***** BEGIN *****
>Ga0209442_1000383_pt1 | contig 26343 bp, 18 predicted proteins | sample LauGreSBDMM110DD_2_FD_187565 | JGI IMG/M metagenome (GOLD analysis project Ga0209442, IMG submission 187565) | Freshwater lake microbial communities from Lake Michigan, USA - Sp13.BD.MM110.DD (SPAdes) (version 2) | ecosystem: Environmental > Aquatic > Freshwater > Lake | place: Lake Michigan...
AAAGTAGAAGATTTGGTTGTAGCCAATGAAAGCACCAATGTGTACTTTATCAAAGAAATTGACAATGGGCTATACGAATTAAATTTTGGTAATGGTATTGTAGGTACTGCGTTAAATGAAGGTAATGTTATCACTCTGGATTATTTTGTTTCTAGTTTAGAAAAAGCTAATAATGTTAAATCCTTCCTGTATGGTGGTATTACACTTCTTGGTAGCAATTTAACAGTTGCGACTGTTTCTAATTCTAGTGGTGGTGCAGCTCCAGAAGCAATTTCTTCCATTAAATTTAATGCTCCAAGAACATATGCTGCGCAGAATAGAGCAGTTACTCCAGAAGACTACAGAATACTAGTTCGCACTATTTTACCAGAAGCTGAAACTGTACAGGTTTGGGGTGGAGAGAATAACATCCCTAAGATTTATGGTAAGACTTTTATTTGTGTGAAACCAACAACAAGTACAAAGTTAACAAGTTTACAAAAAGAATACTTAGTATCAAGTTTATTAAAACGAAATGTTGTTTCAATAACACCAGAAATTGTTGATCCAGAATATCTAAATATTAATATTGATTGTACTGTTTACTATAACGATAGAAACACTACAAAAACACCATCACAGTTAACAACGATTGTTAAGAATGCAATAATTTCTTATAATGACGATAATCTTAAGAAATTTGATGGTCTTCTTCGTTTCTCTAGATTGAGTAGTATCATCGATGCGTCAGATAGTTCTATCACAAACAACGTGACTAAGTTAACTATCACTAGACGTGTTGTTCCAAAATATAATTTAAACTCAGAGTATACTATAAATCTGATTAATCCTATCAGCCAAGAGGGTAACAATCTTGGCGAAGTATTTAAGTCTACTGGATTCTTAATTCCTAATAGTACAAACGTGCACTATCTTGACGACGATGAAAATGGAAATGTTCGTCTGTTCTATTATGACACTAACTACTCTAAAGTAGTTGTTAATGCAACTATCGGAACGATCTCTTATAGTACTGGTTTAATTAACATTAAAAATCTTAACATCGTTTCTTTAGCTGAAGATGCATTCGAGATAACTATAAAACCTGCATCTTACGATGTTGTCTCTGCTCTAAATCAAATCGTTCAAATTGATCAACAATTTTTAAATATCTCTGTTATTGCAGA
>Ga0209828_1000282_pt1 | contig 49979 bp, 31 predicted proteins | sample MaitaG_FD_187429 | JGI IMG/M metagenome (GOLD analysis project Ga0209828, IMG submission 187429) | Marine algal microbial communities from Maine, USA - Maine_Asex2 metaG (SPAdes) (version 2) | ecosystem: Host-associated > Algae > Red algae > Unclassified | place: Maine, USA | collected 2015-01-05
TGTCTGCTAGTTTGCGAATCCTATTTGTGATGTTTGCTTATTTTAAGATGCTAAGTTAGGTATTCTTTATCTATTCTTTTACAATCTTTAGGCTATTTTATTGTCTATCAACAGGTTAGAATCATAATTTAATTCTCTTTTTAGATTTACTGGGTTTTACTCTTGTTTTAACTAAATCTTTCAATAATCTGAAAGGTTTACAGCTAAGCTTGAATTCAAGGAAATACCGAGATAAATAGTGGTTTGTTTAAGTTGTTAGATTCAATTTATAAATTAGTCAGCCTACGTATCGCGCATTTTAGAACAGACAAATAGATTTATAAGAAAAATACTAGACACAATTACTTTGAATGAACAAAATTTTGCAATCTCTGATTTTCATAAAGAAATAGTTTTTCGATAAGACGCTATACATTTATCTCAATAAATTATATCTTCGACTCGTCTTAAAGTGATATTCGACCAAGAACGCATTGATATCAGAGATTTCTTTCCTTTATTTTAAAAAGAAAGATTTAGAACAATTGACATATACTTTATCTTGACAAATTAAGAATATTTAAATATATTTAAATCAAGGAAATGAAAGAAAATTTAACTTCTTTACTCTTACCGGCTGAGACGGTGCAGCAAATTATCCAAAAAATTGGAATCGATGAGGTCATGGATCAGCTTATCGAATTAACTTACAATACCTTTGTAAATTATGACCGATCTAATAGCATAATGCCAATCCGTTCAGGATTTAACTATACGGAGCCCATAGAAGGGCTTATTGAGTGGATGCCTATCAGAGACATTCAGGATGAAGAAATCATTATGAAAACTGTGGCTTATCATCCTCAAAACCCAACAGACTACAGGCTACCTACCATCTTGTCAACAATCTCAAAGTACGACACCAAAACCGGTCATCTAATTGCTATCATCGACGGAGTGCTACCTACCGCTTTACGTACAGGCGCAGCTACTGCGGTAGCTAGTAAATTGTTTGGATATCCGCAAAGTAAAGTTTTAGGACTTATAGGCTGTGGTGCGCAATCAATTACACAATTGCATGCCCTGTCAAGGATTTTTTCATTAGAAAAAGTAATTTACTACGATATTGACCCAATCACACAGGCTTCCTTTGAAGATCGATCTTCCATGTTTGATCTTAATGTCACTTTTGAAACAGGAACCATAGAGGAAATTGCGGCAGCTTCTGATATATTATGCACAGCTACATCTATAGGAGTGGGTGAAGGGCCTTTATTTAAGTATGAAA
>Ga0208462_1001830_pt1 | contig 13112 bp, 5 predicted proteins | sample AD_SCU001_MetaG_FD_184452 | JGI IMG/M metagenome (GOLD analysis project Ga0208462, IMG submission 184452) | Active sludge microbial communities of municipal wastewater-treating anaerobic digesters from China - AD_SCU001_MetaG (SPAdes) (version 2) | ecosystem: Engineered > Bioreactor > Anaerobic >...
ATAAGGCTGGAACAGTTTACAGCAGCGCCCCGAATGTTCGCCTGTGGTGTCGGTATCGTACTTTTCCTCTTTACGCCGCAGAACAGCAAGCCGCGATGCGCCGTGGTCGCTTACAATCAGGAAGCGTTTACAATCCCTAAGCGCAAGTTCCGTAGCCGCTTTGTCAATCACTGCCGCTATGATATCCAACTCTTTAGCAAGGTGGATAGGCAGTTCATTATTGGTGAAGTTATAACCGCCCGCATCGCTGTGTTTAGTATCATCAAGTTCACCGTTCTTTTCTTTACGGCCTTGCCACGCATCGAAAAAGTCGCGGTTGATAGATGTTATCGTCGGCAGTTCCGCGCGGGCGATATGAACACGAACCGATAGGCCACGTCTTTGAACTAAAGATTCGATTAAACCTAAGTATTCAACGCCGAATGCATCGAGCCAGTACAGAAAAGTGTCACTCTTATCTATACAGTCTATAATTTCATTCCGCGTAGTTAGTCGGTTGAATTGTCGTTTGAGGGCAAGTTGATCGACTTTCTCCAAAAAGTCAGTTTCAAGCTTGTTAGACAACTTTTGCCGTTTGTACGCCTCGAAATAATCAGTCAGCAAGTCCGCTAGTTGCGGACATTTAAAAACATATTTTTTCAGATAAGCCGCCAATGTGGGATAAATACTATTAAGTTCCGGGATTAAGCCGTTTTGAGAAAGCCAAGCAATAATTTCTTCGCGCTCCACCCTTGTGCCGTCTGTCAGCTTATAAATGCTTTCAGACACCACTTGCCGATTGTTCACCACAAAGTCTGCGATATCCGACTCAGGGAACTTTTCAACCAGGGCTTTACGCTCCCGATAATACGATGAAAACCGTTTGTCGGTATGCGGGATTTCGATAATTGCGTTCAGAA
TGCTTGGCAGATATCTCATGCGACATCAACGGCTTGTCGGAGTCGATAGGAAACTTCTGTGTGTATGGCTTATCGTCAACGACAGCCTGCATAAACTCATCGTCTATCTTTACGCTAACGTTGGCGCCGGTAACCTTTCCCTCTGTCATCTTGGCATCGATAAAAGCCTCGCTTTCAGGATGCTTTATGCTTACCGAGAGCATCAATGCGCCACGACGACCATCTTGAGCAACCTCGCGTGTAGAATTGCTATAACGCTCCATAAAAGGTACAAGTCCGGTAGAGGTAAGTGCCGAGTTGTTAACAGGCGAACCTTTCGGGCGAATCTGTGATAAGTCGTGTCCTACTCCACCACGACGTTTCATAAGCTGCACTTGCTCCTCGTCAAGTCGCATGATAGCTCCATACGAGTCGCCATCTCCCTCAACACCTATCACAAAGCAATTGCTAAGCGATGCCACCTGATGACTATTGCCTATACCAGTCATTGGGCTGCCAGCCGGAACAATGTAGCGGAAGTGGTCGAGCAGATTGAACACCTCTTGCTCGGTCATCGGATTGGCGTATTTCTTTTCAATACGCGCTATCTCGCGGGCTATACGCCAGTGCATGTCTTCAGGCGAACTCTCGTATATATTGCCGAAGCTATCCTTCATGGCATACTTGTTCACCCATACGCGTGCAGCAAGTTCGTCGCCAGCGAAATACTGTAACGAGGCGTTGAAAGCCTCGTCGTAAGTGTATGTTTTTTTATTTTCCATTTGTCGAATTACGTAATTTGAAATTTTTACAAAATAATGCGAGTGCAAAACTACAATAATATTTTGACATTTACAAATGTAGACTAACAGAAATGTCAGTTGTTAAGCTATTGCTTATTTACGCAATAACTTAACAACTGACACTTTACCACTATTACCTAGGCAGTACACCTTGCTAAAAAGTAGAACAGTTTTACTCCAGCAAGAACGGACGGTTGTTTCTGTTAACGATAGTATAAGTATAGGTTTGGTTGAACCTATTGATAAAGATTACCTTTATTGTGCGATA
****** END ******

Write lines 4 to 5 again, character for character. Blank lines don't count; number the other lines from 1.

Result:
TGTCTGCTAGTTTGCGAATCCTATTTGTGATGTTTGCTTATTTTAAGATGCTAAGTTAGGTATTCTTTATCTATTCTTTTACAATCTTTAGGCTATTTTATTGTCTATCAACAGGTTAGAATCATAATTTAATTCTCTTTTTAGATTTACTGGGTTTTACTCTTGTTTTAACTAAATCTTTCAATAATCTGAAAGGTTTACAGCTAAGCTTGAATTCAAGGAAATACCGAGATAAATAGTGGTTTGTTTAAGTTGTTAGATTCAATTTATAAATTAGTCAGCCTACGTATCGCGCATTTTAGAACAGACAAATAGATTTATAAGAAAAATACTAGACACAATTACTTTGAATGAACAAAATTTTGCAATCTCTGATTTTCATAAAGAAATAGTTTTTCGATAAGACGCTATACATTTATCTCAATAAATTATATCTTCGACTCGTCTTAAAGTGATATTCGACCAAGAACGCATTGATATCAGAGATTTCTTTCCTTTATTTTAAAAAGAAAGATTTAGAACAATTGACATATACTTTATCTTGACAAATTAAGAATATTTAAATATATTTAAATCAAGGAAATGAAAGAAAATTTAACTTCTTTACTCTTACCGGCTGAGACGGTGCAGCAAATTATCCAAAAAATTGGAATCGATGAGGTCATGGATCAGCTTATCGAATTAACTTACAATACCTTTGTAAATTATGACCGATCTAATAGCATAATGCCAATCCGTTCAGGATTTAACTATACGGAGCCCATAGAAGGGCTTATTGAGTGGATGCCTATCAGAGACATTCAGGATGAAGAAATCATTATGAAAACTGTGGCTTATCATCCTCAAAACCCAACAGACTACAGGCTACCTACCATCTTGTCAACAATCTCAAAGTACGACACCAAAACCGGTCATCTAATTGCTATCATCGACGGAGTGCTACCTACCGCTTTACGTACAGGCGCAGCTACTGCGGTAGCTAGTAAATTGTTTGGATATCCGCAAAGTAAAGTTTTAGGACTTATAGGCTGTGGTGCGCAATCAATTACACAATTGCATGCCCTGTCAAGGATTTTTTCATTAGAAAAAGTAATTTACTACGATATTGACCCAATCACACAGGCTTCCTTTGAAGATCGATCTTCCATGTTTGATCTTAATGTCACTTTTGAAACAGGAACCATAGAGGAAATTGCGGCAGCTTCTGATATATTATGCACAGCTACATCTATAGGAGTGGGTGAAGGGCCTTTATTTAAGTATGAAA
>Ga0208462_1001830_pt1 | contig 13112 bp, 5 predicted proteins | sample AD_SCU001_MetaG_FD_184452 | JGI IMG/M metagenome (GOLD analysis project Ga0208462, IMG submission 184452) | Active sludge microbial communities of municipal wastewater-treating anaerobic digesters from China - AD_SCU001_MetaG (SPAdes) (version 2) | ecosystem: Engineered > Bioreactor > Anaerobic >...